Haha, hopefully that title reeled you in!
The reality is, this post is naughty because I should be doing assignments…or sleeping (it’s 12.03am). However I came across a blog in the Global Guardian criticising missionary efforts in Haiti and it stirred me a bit. You can read the article here: http://www.guardian.co.uk/commentisfree/2013/may/17/haiti-development-missionary-aid-wrong
Let me make it clear. It is always good to critique the intentions of every action – particularly those of “good will” or done in the name of any religion. Nevertheless in academic circles it is fashionable to blame EVERY developmental problem on its missionary-related colonial past. In the process everything that is Christian gets painted with that brush. What they fail to see, is the colour of the paint. Of course, they fail to see that colour because it is more often than not a reflection of them.
Yes, you know I’m going there. Correct me if I’m wrong, but did any Coptic, Ethiopian Orthodox, Syrian Orthodox, Indian Orthodox (that originated from St Thomas), or any other Christian tradition that pre-dates the white people jump on-board imperialist ships, go marauding around the world and force people to convert to the capitalist protestant work ethic? Didn’t think so… Anyway, I digress.
I actually wanted to share this eloquent reply to the blog post. This author mentioned many of the key points I have been thinking about over the past year.
By the way: next post, I will try to synthesise some the things I’ve been learning over the past year. This might go in part to explain my yet another end-of-semester-induced-exile.
Enough from me. Enjoy:
Strangely, those who make these kinds of assertions fail to notice that the roots of almost every contemporary liberation movement fall back to Christian sources. Feminism, for example had some of its earliest proponents in the theological arguments of Damaris Masham and Mary Astell in the 1600s. Abolition found its strongest proponents in Christian academic freed men such as David Walker and Frederick Douglass, and in Theodore Weld and William Wilberforce whose advocacy for nonviolent, persuasive Biblical exegesis and leading by example shaped the movement. The tracks of the “underground railroad” were laid upon hymns of liberation. Post civil war reconciliation, reconstruction, and YES, DEVELOPMENT AND SELF-RELIANCE efforts, were spearheaded by the theologically informed projects of Booker T. Washington and Gearorge Washington Carver. The strongest German resistance to Naziism was found in its “Confessing Church” and the bold, anti-imperialist and anti-aryan theologies of Dietrich Bonhoeffer and Karl Barth. What would the modern civil rights movement have been without the coordination of southern churches and the leadership of Reverend Martin Luther King Jr.? What would the end of Apartheid have looked like without the South African Commission for Truth and Reconciliation or Bishop Desmond Tutu? What would the fall of communist totalitarianism in Poland have looked like without the corporate non-violent resistance of the church in the 80s? Here in Latin America, who has given voice to the need for a valuation of the rights of the poor more than the liberation theologians and clergy such as Oscar Romero and Gustavo Gutierrez? Would any of this history have been likely without some universal ethical grounds that could serve as a foundation for universal human rights? Whether you believe them to be true or not, the life and teachings of Jesus have provided such a common authority and guided these historical efforts by suggesting that the worth of all humanity is valuated by the high price that has been paid for each human being regardless of their performance or family tree. There is, therefore, according to the Apostle Paul in his letter to the Galatians, no room for evaluative distinction based on ethnicity, religion, gender, economic position, or any other human category, including legal or ethical guilt, becuase all are enfolded in the divine acceptance and human worth spelled out on the cross. This kind of all-embracing ethic goes beyond the reach of most justice advocates, sadly beyond many modern reinterpretations of Christianity, and certainly beyond the scopes of the kind of exclusive claims to the forms of righteous aid put forth by this rather flimsy article. And yes, It certainly strips us Christians of any foundation for top-down, unlistening, uncooperative, uninclusive forms of aid. We, of all people, have a reason to not tolerate work in Haiti that does not give preference to Haitian voices, ideas, resources, and initiative. We are Haiti’s guests, and most certainly not its lord.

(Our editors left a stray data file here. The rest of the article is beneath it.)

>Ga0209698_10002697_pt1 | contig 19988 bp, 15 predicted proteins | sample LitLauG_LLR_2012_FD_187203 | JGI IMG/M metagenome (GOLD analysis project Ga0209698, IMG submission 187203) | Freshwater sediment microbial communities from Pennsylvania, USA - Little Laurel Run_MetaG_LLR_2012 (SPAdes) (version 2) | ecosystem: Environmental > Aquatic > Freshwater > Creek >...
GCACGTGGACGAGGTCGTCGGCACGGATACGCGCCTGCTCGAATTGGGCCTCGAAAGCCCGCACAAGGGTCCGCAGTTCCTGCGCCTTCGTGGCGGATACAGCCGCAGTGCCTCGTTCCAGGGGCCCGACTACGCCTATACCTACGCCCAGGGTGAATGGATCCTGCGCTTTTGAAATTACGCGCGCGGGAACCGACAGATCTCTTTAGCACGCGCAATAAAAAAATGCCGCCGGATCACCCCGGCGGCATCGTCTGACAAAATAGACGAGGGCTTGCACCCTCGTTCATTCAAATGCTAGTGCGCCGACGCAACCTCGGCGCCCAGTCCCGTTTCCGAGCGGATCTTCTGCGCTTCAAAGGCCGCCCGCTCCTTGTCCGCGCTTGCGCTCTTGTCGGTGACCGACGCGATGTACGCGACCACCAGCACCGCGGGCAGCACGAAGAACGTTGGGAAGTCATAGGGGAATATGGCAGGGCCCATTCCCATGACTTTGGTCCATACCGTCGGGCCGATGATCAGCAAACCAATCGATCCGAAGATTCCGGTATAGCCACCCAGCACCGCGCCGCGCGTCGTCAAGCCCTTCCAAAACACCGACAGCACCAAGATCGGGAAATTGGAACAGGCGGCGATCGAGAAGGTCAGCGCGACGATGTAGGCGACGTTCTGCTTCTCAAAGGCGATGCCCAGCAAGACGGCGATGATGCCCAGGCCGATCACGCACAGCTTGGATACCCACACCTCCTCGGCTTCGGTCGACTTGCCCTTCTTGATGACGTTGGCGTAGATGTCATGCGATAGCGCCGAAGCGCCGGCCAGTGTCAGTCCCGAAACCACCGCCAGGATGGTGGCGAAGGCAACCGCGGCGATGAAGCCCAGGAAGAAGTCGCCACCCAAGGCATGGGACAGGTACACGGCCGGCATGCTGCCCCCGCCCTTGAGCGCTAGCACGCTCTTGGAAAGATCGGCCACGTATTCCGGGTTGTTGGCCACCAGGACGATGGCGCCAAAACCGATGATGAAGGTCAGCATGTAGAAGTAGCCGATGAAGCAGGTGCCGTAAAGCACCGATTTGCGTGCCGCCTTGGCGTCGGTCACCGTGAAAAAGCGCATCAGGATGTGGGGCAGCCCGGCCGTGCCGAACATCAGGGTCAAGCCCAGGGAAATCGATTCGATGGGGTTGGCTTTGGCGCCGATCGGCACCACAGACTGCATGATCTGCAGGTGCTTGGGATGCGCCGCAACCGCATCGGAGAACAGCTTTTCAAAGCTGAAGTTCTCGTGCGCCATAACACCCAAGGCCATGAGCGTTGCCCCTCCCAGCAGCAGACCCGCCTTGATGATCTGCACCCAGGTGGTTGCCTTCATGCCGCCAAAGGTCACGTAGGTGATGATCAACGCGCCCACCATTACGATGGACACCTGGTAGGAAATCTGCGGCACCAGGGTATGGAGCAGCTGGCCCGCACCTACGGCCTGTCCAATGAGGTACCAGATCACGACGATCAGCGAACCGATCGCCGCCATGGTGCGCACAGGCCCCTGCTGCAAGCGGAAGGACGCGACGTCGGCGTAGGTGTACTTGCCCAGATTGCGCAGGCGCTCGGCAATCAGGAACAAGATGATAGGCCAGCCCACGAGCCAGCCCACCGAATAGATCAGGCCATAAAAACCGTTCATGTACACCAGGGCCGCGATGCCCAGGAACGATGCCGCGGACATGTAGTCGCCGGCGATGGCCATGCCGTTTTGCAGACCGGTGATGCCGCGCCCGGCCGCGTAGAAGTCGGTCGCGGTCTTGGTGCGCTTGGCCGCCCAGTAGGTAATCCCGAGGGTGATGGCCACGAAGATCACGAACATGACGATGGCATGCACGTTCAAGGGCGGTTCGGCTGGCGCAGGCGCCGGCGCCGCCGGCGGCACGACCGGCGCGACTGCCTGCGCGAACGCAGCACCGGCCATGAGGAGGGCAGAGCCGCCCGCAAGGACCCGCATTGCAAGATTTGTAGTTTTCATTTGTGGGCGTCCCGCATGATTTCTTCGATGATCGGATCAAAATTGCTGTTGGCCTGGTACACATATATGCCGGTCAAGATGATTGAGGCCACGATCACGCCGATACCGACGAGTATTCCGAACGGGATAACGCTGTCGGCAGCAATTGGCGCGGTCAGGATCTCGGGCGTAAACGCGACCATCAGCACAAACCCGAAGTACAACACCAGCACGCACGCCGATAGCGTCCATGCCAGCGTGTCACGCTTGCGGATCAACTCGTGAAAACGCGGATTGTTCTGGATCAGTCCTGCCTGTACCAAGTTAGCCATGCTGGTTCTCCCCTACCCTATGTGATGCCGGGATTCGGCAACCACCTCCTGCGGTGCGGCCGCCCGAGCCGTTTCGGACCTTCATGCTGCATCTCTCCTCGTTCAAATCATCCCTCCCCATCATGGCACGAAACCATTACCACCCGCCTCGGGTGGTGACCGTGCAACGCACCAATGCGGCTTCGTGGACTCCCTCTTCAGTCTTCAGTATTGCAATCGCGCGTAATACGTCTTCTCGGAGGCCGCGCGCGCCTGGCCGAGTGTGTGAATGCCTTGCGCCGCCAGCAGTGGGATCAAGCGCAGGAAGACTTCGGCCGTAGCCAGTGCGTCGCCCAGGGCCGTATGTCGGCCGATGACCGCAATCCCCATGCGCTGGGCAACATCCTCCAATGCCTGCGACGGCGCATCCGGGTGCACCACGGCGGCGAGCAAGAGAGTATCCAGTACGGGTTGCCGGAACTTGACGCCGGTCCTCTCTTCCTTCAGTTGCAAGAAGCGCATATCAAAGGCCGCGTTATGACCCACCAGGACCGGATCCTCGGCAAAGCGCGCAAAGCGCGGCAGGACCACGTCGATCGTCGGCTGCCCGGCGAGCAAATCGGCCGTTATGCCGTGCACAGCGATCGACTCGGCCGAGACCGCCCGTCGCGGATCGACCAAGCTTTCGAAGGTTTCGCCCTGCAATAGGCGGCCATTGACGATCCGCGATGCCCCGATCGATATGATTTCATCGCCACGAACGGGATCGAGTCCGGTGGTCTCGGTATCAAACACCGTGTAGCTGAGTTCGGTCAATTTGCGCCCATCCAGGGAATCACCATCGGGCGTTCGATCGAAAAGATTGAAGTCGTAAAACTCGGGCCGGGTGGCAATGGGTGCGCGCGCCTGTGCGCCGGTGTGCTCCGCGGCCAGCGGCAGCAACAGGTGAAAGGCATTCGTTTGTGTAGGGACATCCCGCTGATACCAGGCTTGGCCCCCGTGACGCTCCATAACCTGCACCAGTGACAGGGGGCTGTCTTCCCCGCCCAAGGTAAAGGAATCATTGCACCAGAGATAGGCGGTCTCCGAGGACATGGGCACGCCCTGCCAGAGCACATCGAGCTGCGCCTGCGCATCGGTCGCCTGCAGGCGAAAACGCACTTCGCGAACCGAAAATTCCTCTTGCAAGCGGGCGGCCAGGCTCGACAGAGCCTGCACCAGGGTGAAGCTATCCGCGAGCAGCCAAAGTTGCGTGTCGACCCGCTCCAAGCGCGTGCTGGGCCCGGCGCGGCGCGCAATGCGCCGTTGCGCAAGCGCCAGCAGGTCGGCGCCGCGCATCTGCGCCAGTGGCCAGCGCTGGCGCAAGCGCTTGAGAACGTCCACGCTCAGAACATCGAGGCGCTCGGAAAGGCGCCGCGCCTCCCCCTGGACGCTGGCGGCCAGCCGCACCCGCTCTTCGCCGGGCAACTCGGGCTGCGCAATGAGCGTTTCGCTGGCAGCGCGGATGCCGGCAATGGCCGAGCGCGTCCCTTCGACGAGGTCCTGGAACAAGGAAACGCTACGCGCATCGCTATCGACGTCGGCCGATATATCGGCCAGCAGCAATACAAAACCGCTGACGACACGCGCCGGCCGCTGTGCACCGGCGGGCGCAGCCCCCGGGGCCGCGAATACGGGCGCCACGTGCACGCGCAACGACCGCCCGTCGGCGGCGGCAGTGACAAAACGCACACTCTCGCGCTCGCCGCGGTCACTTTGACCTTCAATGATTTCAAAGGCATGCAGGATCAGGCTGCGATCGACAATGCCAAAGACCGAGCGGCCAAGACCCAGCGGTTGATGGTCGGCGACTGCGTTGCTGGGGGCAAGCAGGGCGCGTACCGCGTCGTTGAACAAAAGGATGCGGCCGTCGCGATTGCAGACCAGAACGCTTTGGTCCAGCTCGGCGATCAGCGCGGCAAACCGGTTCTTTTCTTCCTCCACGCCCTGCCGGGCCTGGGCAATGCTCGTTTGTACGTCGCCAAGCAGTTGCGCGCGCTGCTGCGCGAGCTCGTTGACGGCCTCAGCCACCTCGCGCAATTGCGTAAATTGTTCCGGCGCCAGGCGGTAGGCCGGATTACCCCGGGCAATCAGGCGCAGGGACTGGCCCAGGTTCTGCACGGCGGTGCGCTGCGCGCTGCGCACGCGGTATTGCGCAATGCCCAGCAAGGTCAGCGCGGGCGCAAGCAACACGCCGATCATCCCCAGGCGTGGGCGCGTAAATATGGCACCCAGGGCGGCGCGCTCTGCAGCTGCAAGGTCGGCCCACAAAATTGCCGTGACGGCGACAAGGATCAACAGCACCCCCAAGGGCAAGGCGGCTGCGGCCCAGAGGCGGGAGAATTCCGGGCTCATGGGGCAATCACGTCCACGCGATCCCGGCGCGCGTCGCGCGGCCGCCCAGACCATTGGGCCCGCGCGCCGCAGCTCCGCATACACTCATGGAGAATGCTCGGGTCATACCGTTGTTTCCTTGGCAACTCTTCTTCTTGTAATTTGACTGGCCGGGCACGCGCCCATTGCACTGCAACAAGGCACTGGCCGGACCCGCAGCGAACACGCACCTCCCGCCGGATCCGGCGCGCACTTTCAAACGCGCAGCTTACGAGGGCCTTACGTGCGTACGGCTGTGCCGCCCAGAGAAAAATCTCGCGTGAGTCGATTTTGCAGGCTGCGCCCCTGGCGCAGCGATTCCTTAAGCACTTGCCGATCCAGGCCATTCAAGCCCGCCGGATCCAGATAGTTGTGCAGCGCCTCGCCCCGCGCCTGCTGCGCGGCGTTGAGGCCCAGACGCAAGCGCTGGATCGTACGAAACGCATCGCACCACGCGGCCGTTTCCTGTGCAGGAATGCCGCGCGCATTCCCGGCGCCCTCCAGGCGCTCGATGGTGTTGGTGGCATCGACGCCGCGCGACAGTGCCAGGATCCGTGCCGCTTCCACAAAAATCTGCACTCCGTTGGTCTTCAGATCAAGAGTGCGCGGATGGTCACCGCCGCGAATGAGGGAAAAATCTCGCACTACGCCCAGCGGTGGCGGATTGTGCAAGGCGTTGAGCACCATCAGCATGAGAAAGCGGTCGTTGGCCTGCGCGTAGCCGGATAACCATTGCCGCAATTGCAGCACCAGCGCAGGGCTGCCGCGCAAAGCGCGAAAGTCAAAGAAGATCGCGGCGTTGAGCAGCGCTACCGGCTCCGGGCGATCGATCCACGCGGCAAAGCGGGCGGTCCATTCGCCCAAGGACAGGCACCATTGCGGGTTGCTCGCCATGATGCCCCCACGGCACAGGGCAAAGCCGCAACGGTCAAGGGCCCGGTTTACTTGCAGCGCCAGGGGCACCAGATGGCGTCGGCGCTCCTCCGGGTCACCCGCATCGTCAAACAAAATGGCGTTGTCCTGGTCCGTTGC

All this to say, while I strongly encourage and invite helpful critique of missionary efforts in Haiti, I hope that it will not be the off-the-cuff religious alienation and run-of-the mill pseudo-academic, veiled religious intolerance such as was exemplified in this article. This is me turning the other cheek. Please hit us squarely in the jaw, but please, swing to land the punch. Make observations of actual ministry. Ask Haitians their opinions. I’m confident that some of us will follow our Rabbi’s call to confess our faults, take the appropriate blame, and change accordingly. Too much is at stake to spend all this ink on little more than the juvenile journalistic equivalent of “Christians are bad”. We need to hear valid, studied critiques, and positive ideas about ways forward. As a Jesus-follower who works in Haiti I observe a lot of the colonial kinds of attitudes in the missionary community that warrant the critique that the article attempts, but wish it would have landed some direct observation of charity gone wrong. Without data, this is lazy and prejudiced reporting. And this too, is covered by grace.
Your combustible straw,